Launched by UN Secretary-General Ban Ki-moon in 2007, Caring for Climate is the UN Global Compact, UN Environment Programme and the secretariat of the UN Framework Convention on Climate Change’s initiative to advance the role of business in addressing climate change. It provides a framework for business leaders to implement practical climate change solutions and help shape public policy. Chief executive officers who endorse the initiative are prepared to set goals, develop and expand strategies and practices, and to publicly disclose emissions. The Caring for Climate Business Forum is held every year at the UN Climate Change Conference (COP/CMP), providing a platform for dialogue and action among business, investors, civil society, the UN and Government officials. Caring for Climate is endorsed by over 450 companies from 65 countries. www.caringforclimate.org
About the UN Global Compact
The United Nations Global Compact is a call to companies everywhere to voluntarily align their operations and strategies with ten universally accepted principles in the areas of human rights, labour, environment and anti-corruption, and to take action in support of UN goals and issues. The UN Global Compact is a leadership platform for the development, implementation and disclosure of responsible corporate policies and practices. Launched in 2000, it is the largest corporate sustainability initiative in the world, with over 8,000 companies and 4,000 non-business signatories based in 170 countries. http://www.unglobalcompact.org
With 195 Parties, the United Nations Framework Convention on Climate Change (UNFCCC) has near universal membership and is the parent treaty of the 1997 Kyoto Protocol. The Kyoto Protocol has been ratified by 192 of the UNFCCC Parties. For the first commitment period of the Kyoto Protocol, 37 States, consisting of highly industrialized countries and countries undergoing the process of transition to a market economy, have legally binding emission limitation and reduction commitments. In Doha in 2012, the Conference of the Parties serving as the meeting of the Parties to the Kyoto Protocol adopted an amendment to the Kyoto Protocol, which establishes the second commitment period under the Protocol. The ultimate objective of both treaties is to stabilize greenhouse gas concentrations in the atmosphere at a level that will prevent dangerous human interference with the climate system. www.unfccc.int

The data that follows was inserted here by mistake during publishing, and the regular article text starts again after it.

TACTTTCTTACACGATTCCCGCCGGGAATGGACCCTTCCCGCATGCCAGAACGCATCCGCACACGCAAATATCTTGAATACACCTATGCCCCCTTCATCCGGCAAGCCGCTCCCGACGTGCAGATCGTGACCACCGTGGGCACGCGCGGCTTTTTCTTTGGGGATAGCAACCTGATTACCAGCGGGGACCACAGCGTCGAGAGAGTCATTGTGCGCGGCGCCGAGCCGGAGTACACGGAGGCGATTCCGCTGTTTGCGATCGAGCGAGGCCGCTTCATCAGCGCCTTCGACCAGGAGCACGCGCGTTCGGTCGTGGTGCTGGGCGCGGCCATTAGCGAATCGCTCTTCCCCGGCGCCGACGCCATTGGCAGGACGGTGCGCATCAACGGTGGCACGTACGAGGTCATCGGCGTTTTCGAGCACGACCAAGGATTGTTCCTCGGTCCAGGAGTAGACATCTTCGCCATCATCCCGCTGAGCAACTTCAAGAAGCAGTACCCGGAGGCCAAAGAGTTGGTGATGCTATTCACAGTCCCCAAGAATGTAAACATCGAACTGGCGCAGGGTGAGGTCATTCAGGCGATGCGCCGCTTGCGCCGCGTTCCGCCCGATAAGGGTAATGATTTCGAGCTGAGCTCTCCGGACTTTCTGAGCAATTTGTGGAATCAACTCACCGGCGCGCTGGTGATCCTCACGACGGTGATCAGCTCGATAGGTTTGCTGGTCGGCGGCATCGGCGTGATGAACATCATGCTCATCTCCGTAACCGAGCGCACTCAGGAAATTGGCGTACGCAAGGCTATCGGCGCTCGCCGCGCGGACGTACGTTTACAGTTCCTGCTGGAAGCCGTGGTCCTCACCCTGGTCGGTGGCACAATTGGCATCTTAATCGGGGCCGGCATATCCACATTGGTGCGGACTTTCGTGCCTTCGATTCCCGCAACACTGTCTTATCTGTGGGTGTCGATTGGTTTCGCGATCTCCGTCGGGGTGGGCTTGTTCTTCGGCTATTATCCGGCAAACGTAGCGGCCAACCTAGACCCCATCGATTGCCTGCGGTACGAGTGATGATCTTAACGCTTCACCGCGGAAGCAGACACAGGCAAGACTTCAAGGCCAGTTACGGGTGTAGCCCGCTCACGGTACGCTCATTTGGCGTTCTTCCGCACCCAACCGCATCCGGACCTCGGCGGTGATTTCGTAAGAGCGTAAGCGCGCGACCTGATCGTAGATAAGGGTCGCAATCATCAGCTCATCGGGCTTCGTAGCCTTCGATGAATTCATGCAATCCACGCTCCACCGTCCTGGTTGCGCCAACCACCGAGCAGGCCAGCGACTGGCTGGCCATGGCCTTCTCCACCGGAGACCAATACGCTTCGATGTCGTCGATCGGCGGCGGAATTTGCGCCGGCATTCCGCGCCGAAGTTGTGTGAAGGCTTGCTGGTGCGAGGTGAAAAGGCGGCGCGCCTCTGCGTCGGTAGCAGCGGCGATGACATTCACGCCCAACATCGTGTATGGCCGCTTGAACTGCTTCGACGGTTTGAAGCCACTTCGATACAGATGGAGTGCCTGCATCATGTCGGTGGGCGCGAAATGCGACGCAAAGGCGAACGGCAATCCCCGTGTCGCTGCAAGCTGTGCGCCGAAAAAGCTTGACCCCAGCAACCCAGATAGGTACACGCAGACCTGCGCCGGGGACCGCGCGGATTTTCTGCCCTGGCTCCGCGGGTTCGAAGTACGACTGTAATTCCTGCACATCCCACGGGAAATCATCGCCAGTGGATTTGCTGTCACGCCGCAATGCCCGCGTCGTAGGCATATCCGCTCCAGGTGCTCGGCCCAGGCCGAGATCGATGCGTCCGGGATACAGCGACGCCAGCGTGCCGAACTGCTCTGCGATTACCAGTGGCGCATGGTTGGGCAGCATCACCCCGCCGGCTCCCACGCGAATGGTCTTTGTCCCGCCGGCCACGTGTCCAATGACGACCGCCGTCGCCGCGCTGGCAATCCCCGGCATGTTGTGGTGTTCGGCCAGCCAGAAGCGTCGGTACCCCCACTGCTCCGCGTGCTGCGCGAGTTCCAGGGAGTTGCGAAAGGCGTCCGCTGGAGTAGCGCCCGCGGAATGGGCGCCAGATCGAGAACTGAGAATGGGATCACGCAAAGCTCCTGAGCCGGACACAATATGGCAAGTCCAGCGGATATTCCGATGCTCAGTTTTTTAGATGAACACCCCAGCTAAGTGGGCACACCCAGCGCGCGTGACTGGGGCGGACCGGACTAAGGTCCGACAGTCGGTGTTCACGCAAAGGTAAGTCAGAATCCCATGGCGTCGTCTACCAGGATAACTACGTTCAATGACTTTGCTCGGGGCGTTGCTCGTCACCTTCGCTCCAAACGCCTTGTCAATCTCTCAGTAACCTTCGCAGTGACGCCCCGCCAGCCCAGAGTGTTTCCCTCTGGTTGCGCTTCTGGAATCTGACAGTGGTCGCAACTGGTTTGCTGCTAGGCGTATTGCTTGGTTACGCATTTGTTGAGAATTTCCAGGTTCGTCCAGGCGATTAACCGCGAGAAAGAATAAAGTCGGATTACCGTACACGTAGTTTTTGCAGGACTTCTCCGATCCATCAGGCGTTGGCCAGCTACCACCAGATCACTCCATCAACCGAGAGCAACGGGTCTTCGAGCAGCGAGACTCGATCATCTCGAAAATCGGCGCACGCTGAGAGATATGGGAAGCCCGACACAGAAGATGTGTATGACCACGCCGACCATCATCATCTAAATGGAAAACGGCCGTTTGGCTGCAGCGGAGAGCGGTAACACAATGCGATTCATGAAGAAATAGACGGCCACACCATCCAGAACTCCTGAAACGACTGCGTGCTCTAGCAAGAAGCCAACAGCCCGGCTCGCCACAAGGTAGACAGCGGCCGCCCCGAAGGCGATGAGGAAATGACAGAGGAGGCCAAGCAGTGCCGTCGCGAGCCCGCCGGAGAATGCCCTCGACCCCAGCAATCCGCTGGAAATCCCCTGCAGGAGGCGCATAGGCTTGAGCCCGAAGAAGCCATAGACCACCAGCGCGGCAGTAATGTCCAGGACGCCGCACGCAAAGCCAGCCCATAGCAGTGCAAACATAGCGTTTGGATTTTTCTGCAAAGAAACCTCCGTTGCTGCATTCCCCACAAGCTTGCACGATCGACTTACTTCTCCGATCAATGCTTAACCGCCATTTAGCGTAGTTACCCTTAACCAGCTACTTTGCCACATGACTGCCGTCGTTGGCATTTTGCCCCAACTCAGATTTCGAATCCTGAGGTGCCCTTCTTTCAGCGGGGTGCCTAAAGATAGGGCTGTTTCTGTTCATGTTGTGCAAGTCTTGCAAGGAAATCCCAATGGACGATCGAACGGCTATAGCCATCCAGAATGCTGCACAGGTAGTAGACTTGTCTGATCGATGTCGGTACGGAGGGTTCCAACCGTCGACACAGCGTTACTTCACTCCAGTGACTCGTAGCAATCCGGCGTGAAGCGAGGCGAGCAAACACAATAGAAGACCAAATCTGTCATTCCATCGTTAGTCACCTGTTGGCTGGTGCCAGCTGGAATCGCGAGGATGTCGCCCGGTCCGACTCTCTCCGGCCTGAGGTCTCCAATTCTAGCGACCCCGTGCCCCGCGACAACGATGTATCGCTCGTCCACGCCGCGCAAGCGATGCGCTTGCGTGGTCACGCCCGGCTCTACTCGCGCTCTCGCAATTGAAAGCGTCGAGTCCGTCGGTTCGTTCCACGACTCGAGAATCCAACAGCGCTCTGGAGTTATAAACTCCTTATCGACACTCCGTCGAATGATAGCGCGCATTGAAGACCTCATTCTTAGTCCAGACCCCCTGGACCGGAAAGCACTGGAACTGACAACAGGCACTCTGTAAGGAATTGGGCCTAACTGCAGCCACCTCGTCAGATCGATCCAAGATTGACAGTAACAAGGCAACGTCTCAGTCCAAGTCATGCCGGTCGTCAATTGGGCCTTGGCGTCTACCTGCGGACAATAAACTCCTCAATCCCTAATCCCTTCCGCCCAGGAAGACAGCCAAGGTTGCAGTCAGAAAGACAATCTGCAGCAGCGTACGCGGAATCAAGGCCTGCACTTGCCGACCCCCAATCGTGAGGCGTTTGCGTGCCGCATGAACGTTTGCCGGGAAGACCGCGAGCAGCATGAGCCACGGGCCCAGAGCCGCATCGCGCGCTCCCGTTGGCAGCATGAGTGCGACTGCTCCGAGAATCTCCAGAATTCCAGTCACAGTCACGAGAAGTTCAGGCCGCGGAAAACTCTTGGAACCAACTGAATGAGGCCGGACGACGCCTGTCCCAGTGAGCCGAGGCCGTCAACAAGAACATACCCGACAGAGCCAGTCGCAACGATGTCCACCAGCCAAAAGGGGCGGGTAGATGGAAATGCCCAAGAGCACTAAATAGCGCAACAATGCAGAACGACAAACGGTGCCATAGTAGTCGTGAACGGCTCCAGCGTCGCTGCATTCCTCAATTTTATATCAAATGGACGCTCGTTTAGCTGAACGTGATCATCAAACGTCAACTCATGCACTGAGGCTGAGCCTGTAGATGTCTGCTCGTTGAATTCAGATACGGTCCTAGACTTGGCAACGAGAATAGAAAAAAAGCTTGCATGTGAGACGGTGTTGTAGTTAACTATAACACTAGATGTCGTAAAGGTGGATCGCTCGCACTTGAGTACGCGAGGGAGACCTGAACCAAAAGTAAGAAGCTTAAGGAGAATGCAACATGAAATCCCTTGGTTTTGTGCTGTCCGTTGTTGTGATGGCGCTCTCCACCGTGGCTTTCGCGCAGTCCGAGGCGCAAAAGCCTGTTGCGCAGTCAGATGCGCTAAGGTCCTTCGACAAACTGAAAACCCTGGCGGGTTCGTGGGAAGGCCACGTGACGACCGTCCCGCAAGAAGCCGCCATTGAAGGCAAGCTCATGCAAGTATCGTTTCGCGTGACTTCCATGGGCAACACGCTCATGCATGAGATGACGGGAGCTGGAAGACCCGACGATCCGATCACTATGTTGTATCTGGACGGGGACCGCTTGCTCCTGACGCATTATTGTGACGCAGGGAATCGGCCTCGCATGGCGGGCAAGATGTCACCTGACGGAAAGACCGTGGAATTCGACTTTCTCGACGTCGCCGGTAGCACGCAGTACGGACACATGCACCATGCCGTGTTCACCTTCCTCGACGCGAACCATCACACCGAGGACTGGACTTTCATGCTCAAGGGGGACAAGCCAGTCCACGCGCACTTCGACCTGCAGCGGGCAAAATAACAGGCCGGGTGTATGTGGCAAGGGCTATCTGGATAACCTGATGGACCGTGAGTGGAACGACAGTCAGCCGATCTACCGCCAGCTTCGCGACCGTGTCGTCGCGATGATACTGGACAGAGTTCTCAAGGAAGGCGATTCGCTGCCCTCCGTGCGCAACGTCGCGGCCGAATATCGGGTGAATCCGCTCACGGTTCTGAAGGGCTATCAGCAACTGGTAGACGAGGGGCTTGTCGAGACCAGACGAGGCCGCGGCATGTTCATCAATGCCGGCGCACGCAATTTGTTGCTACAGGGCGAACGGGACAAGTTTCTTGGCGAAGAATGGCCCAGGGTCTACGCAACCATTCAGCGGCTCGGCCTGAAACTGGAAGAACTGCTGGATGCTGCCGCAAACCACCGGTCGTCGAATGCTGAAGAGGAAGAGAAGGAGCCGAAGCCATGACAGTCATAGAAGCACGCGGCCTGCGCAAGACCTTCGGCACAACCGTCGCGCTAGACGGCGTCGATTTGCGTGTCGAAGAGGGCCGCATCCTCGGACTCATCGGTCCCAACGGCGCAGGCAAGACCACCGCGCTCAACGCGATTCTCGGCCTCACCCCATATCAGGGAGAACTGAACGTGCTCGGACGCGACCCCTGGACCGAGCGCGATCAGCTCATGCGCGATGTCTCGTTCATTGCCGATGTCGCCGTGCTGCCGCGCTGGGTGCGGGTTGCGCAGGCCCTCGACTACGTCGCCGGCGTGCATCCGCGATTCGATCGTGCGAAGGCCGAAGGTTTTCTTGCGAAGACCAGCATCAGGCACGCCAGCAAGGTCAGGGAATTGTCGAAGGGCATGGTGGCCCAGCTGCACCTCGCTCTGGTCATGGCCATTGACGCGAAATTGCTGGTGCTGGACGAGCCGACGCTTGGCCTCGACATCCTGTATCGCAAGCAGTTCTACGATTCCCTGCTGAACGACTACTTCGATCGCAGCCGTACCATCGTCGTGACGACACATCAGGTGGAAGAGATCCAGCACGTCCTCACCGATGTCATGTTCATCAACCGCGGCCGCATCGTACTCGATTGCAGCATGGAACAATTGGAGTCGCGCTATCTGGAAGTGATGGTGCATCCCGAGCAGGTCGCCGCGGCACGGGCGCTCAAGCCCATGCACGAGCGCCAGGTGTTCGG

About United Nations Environment Programme
The United Nations Environment Programme (UNEP), established in 1972, is the voice for the environment within the United Nations system. UNEP acts as a catalyst, advocate, educator and facilitator to promote the wise use and sustainable development of the global environment. To accomplish this, UNEP works with a wide range of partners, including United Nations entities, international organizations, national governments, non-governmental organizations, the private sector and civil society. www.unep.org
As the world's largest corporate sustainability initiative, the United Nations Global Compact is a call to companies everywhere to align their operations and strategies with Ten Principles in the areas of human rights, labour, environment and anti-corruption. Our ambition is to accelerate and scale the global collective impact of business by upholding the Ten Principles and delivering the Sustainable Development Goals (SDGs) through accountable companies and ecosystems that enable change. With the UN Global Compact, committed companies achieve sustainable value by delivering measurable impact to the world’s most pressing challenges.